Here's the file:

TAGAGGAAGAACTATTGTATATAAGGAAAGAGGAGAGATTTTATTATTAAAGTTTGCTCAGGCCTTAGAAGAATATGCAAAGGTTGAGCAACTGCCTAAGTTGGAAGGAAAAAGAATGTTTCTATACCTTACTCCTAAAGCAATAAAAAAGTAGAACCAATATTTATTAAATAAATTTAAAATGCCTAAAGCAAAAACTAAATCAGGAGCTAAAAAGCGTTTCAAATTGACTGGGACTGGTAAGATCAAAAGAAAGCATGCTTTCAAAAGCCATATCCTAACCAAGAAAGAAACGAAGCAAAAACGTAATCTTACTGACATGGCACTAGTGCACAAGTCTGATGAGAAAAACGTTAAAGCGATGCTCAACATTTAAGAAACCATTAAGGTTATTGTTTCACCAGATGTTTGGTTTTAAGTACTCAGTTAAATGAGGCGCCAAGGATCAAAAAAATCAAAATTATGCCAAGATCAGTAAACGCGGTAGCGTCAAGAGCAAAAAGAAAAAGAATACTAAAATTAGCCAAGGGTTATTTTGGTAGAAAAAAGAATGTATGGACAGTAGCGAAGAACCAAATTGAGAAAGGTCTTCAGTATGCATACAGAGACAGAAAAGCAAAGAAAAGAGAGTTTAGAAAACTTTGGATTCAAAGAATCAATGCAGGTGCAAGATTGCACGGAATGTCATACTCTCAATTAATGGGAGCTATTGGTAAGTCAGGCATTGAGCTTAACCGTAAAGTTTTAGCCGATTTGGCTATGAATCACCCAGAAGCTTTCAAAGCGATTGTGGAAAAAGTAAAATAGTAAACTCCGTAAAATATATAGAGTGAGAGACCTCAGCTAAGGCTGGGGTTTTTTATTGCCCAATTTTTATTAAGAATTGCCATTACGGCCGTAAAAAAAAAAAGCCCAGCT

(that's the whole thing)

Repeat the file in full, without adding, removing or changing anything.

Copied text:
TAGAGGAAGAACTATTGTATATAAGGAAAGAGGAGAGATTTTATTATTAAAGTTTGCTCAGGCCTTAGAAGAATATGCAAAGGTTGAGCAACTGCCTAAGTTGGAAGGAAAAAGAATGTTTCTATACCTTACTCCTAAAGCAATAAAAAAGTAGAACCAATATTTATTAAATAAATTTAAAATGCCTAAAGCAAAAACTAAATCAGGAGCTAAAAAGCGTTTCAAATTGACTGGGACTGGTAAGATCAAAAGAAAGCATGCTTTCAAAAGCCATATCCTAACCAAGAAAGAAACGAAGCAAAAACGTAATCTTACTGACATGGCACTAGTGCACAAGTCTGATGAGAAAAACGTTAAAGCGATGCTCAACATTTAAGAAACCATTAAGGTTATTGTTTCACCAGATGTTTGGTTTTAAGTACTCAGTTAAATGAGGCGCCAAGGATCAAAAAAATCAAAATTATGCCAAGATCAGTAAACGCGGTAGCGTCAAGAGCAAAAAGAAAAAGAATACTAAAATTAGCCAAGGGTTATTTTGGTAGAAAAAAGAATGTATGGACAGTAGCGAAGAACCAAATTGAGAAAGGTCTTCAGTATGCATACAGAGACAGAAAAGCAAAGAAAAGAGAGTTTAGAAAACTTTGGATTCAAAGAATCAATGCAGGTGCAAGATTGCACGGAATGTCATACTCTCAATTAATGGGAGCTATTGGTAAGTCAGGCATTGAGCTTAACCGTAAAGTTTTAGCCGATTTGGCTATGAATCACCCAGAAGCTTTCAAAGCGATTGTGGAAAAAGTAAAATAGTAAACTCCGTAAAATATATAGAGTGAGAGACCTCAGCTAAGGCTGGGGTTTTTTATTGCCCAATTTTTATTAAGAATTGCCATTACGGCCGTAAAAAAAAAAAGCCCAGCT